Be that as it may, the aim in the present case appears to be an eminently laudable one. Professor Drury comes neither to praise Strauss nor to bury him. Her goal, she tells us candidly in The Political Ideas of Leo Strauss (St. Martin’s Press), is to interpret and understand him, and this she has tried to do in the only way possible by disentangling his thought from the numerous commentaries on older authors in which for the most part it is imbedded. Her book is not a piece of research in the usual sense of the word. She has not taken the pains to figure out why, for instance, in reprinting some of his articles, Strauss occasionally left out passages that seem most intriguing to us. She has likewise refrained from engaging in a number of favorite Straussian pastimes, such as counting paragraphs, tallying numbers, locating the center of this or that enumeration, or uncovering the mysteries supposedly buried in footnotes that are hard to track down. (In one of its versions, Strauss’s essay “What is Political Philosophy?” has a total of 66 paragraphs. It also happens to be introduced by a quotation from Chapter 66 of Isaiah. Wow.)

Nor, as far as I can see, did she avail herself of the hitherto unused materials contained in the Strauss archives at the University of Chicago. Her study is based exclusively on Strauss’s published works. Even here, no attention is paid to the distinction between the pieces published by Strauss himself and the Nachlass edited by others (as is the case with the important essay on “The Mutual Influence of Theology and Philosophy,” of which much is made in the book). Interestingly, Professor Drury wonders why Strauss is silent about Freud, whom she considers relevant to his project and whom, unlike Strauss, she seems to hold in high esteem as a thinker. In that connection, she goes so far as to invent a little dialogue between them. Reading Strauss’s unpublished essay on Freud might have been both pru¬dent and helpful.

What we have before us, then, is something that presents itself as a straightforward, no-nonsense account of Strauss’s thought or, as she prefers to say, using a term that Strauss himself would probably have avoided, his “ideas.” Any newcomer who reads the book will have the good fortune of being introduced to some of the great themes with which Strauss’s name is associated, even if they are not always highlighted in the same way by Professor Drury.

I refer to such matters as the following: First, the quarrel between the ancients and the moderns, which had been all but forgotten and which Strauss had the merit of reopening in all its breadth and scope. Second, the nature of “modernity,” as we now routinely call it. Third, the role of Machiavelli as the founder of the modern tradition in this emphatic sense—a role which, up to that time, was virtually unrecognized by modern scholars, mainly for the reason that few of Machiavelli’s early modern followers wished to be known as disciples of the man described by the greatest of all English bards as the “murdrous Machiavel.” Fourth, the recovery of political philosophy and the re-emergence of classical political philosophy as a live alternative to modern thought. The matter is of some consequence since for well over a century the only debates worth mentioning in the field of ethics and politics had been between utilitarians or teleologists on the one hand and deontologists or Kantians on the other. Who would have predicted 50 years ago that the ancients and not the moderns would be at the heart of our most heated debates? Finally, so as not to prolong the list, the notion that the development of Western tradition exhibits a unity that can be traced from its Socratic beginnings down to our time; that its evolution, without being predetermined, follows something like a logical order; and that its foremost representatives were all engaged as partners in a dialogue that spans the centuries.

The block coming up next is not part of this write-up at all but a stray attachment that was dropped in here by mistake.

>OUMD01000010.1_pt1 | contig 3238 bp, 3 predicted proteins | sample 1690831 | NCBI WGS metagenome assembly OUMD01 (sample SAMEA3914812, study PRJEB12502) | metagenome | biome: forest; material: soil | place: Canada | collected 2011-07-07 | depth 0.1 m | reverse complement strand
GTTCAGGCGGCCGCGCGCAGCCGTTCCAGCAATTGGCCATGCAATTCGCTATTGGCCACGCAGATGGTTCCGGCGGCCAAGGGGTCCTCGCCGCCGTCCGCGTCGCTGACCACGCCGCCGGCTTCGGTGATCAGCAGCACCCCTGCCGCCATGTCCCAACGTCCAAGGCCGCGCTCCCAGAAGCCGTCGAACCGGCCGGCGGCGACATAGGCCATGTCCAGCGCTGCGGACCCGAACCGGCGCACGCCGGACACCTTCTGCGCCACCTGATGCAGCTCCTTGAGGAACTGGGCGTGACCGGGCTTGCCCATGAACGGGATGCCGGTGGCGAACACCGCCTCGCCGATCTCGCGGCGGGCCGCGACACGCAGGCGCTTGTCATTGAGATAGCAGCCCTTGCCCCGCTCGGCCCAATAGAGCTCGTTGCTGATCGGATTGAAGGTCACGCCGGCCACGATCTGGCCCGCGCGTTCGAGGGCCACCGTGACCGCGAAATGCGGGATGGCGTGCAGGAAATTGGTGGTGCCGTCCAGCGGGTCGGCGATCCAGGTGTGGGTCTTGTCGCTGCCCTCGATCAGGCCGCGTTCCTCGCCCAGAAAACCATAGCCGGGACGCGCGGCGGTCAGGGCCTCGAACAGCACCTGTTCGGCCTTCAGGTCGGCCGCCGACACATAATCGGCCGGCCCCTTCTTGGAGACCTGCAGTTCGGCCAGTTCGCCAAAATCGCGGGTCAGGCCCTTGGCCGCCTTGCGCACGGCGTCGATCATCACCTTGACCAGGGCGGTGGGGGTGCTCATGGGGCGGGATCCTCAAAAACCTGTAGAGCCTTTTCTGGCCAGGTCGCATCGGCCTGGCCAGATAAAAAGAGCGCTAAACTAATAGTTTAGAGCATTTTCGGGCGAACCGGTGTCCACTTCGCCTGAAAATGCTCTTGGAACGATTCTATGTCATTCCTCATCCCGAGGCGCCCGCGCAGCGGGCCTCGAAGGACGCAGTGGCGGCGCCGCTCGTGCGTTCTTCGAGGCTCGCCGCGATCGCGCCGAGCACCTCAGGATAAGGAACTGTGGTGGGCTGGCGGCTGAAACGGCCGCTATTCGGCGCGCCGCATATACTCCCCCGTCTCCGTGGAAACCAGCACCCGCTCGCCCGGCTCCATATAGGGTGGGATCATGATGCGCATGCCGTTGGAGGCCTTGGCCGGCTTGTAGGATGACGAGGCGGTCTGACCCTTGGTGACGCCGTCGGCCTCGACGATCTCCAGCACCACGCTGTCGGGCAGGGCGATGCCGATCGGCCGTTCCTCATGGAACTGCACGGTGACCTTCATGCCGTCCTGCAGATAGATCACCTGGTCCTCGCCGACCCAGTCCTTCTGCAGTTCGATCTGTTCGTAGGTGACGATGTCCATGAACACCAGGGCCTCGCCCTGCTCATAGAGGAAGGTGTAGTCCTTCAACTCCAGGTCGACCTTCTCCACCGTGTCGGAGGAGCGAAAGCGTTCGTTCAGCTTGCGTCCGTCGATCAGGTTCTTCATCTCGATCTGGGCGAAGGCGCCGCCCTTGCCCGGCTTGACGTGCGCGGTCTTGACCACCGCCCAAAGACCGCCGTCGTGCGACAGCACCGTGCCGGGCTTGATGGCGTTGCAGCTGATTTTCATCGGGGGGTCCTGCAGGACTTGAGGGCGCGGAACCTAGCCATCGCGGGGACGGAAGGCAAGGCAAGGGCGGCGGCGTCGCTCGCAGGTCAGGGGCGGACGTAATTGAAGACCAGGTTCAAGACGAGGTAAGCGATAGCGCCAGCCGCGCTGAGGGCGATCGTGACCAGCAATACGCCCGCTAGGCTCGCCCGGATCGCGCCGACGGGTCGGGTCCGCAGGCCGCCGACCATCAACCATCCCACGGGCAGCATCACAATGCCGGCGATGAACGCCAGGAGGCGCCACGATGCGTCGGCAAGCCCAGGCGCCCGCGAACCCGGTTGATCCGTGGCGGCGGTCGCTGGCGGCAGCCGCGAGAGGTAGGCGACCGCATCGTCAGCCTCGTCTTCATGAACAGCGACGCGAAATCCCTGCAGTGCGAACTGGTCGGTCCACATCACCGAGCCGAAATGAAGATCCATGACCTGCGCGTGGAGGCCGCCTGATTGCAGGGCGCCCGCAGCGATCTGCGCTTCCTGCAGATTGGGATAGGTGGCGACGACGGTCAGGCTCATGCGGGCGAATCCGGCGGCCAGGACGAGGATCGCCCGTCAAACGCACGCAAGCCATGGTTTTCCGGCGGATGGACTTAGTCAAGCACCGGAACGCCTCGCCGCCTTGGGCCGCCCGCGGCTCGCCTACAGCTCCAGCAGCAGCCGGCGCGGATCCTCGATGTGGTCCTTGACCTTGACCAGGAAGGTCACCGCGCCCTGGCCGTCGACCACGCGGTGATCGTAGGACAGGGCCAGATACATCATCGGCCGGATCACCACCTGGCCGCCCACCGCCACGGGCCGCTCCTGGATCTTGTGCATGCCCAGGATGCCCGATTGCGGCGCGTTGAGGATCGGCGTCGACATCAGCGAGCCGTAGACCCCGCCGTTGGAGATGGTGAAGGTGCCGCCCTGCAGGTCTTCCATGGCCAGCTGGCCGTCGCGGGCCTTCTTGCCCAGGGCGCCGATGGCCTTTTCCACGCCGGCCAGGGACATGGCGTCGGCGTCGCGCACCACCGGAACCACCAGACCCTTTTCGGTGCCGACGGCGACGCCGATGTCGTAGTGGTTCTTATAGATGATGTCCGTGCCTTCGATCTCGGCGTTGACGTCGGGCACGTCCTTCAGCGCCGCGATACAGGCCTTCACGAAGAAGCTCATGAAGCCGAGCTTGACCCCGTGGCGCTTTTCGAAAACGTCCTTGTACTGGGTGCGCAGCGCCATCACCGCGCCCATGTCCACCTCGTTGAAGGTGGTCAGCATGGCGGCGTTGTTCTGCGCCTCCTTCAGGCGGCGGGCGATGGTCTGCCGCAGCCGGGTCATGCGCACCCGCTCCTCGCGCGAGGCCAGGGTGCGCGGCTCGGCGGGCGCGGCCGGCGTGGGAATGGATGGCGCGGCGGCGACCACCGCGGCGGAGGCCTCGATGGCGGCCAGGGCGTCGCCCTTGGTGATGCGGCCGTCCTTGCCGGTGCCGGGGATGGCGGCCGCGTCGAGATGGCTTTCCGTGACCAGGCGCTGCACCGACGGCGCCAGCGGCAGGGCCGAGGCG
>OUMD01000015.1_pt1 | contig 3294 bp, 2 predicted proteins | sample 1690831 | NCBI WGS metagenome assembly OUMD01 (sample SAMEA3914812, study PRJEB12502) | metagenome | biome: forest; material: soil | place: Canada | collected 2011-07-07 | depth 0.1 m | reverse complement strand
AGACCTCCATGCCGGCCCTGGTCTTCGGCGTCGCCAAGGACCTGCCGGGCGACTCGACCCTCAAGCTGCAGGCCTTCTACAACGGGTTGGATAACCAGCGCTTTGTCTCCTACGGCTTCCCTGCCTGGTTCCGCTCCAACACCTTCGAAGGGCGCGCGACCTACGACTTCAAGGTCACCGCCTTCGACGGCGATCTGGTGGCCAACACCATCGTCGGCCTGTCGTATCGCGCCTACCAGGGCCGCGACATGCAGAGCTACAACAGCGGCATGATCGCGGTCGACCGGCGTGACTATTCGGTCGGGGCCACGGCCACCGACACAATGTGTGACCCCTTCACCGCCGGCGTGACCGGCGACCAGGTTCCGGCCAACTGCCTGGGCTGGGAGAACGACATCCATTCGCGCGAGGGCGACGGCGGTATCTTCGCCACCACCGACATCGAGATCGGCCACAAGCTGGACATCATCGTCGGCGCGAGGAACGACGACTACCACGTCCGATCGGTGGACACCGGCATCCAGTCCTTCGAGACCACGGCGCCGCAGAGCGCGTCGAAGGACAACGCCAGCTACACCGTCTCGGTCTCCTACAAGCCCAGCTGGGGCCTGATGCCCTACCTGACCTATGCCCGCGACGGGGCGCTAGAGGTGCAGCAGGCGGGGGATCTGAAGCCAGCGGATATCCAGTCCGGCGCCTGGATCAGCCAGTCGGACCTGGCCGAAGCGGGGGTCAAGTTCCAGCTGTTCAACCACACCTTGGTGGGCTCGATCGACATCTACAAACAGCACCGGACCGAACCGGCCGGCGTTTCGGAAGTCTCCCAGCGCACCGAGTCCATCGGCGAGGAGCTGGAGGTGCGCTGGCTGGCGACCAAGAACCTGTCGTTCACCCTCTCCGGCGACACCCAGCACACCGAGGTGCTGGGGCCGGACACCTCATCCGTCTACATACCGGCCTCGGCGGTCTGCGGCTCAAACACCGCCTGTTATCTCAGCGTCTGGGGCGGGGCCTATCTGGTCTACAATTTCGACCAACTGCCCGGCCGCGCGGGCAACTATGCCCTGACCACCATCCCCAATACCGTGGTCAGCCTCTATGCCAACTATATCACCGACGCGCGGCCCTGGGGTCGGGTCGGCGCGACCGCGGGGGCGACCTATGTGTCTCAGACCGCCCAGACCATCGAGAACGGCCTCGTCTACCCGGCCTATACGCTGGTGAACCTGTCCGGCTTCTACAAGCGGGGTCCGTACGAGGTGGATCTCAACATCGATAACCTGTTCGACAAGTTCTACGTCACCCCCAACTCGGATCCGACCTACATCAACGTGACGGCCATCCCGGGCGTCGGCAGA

It is significant that by and large Professor Drury’s book follows the order of Strauss’s Natural Right and History, working its way up (or down, as the case may be) from the classics, through the likes of Machiavelli, Hobbes, Locke, and Rousseau, to Nietzsche and his twentieth-century epigones. The framework of the book is clearly taken over from Strauss, as was practically inevitable in a work of this sort, and the discussion itself is carried out in terms that are mostly those of Strauss. Professor Drury is modest enough to admit that she has learned a great deal from Strauss. Indeed, she avows on more than one occasion that she would not have bothered to write a book on him had she not held him in high regard.